Use the Adj. rocker switch to change the shutter speed in M mode, use it in any menu to go left and right or go to the next and previous picture in playback mode. Press it and you get to the ‘Adjust’ menu where you can adjust 4 customizable shooting options (like the ISO, Image Settings, Focus and White Balance or Image size) plus a 5th option where you can freely move the focus and/or AE point on the screen, this as you might have guessed can also be moved by the front wheel and the Adj. rocker switch.
If you want to easily set the AE lock, switch between RAW and JPG shooting, Color or B&W, AF or Snap focus mode, EV Compensation, Flash compensation or any other feature you can think of, you can assign it to one of the two Fn buttons.
The camera also remembers every important setting even during power off and you have 3 customizable My Settings where you can save different settings for everything, including the zoom position (when using step zoom) and even the value for auto-high ISO. You can even save a scene mode on one of the My Settings for quick access.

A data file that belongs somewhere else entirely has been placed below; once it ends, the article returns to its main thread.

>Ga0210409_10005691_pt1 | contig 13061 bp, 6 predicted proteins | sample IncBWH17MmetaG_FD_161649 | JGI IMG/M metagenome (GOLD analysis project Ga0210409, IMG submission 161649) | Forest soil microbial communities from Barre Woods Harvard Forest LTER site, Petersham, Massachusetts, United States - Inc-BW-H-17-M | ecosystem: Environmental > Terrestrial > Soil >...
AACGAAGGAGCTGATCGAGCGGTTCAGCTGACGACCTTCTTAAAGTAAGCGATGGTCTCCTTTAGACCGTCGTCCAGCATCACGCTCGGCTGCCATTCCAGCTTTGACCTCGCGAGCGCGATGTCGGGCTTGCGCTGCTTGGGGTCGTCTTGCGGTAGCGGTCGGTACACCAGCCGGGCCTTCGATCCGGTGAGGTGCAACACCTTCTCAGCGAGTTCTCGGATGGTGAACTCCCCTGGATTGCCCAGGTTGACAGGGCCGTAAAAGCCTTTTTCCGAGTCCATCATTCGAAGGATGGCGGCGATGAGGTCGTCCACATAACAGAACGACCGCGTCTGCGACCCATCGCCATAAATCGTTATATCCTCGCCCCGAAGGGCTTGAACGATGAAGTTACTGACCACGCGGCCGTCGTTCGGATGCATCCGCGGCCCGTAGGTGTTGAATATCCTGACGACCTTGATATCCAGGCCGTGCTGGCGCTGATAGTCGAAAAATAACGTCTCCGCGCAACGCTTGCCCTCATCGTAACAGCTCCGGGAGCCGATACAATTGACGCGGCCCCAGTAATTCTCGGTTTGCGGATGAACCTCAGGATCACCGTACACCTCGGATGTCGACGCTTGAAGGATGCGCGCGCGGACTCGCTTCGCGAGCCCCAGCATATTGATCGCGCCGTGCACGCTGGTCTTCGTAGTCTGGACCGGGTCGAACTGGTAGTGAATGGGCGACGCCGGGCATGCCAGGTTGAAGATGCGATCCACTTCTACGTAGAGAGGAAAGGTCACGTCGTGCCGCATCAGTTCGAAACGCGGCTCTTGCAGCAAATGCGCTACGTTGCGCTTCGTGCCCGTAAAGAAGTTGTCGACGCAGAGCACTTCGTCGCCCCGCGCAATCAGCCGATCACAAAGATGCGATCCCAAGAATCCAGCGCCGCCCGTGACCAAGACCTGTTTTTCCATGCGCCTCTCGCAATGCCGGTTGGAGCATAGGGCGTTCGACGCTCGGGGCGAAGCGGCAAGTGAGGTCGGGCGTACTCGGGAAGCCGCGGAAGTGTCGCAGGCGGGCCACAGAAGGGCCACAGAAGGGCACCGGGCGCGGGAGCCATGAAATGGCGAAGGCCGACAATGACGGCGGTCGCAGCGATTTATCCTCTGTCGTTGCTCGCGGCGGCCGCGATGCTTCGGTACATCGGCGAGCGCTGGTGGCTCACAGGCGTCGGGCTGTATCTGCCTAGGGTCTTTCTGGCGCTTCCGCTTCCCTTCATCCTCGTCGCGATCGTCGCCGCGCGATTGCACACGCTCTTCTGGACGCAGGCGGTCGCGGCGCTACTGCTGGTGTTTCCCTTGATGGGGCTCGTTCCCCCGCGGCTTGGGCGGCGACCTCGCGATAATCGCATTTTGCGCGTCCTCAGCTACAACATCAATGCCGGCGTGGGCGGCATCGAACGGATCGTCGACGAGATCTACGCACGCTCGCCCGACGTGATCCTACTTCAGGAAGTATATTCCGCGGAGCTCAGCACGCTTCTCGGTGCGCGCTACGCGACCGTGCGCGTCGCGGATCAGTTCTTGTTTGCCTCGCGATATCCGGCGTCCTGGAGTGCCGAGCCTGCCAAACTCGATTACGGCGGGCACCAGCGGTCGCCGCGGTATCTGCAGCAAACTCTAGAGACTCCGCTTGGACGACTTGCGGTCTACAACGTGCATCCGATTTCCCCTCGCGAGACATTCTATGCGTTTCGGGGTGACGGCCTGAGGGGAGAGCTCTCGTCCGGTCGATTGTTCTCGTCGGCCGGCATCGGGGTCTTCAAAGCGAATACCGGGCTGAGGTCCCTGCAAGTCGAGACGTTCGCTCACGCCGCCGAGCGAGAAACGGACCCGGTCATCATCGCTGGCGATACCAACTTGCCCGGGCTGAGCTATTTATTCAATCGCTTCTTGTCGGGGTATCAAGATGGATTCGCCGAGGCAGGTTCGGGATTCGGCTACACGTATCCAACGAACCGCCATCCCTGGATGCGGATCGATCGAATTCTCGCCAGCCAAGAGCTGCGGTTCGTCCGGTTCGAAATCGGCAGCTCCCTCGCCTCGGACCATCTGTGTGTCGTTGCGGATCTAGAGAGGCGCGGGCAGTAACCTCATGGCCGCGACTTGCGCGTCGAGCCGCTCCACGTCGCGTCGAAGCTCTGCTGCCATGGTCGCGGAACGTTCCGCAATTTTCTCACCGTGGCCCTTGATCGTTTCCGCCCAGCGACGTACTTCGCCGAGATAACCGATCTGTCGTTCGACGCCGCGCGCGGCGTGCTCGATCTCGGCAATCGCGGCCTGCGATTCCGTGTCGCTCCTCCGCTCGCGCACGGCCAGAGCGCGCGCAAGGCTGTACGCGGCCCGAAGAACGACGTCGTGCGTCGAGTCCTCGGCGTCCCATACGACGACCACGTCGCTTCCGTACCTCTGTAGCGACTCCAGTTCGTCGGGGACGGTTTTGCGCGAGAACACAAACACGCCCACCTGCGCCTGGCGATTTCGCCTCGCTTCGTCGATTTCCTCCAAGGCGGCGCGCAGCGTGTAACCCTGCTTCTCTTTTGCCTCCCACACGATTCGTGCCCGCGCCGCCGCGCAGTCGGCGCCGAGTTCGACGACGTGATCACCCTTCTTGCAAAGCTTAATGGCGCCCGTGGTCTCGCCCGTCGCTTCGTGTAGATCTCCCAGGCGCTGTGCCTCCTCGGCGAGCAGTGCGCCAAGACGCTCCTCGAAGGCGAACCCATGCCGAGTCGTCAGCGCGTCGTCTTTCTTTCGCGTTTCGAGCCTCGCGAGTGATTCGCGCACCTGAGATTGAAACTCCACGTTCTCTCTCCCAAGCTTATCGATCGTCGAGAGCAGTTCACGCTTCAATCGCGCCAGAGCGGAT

As you can see this is the most customizable camera you can find and you can set it up exactly the way you want to be able to take pictures without having to press buttons and navigate through endless pages in the menu.
The controls are now way more refined and a huge step forward from the GX to which other manufacturers still haven’t managed to catch up, instead they force you to go through the menu to make even simple changes to the ISO or White Balance.


Overall I would say the GX200 is one of the best built compact cameras although not quite as solid and robust as the GRDs, the G10 or even the R10. This is something where Ricoh needs to improve considering this is their professional camera line. Especially the lens assembly needs to be improved.

Accessories

RicohGX200 with EVF and GW-1 19mm adapter lens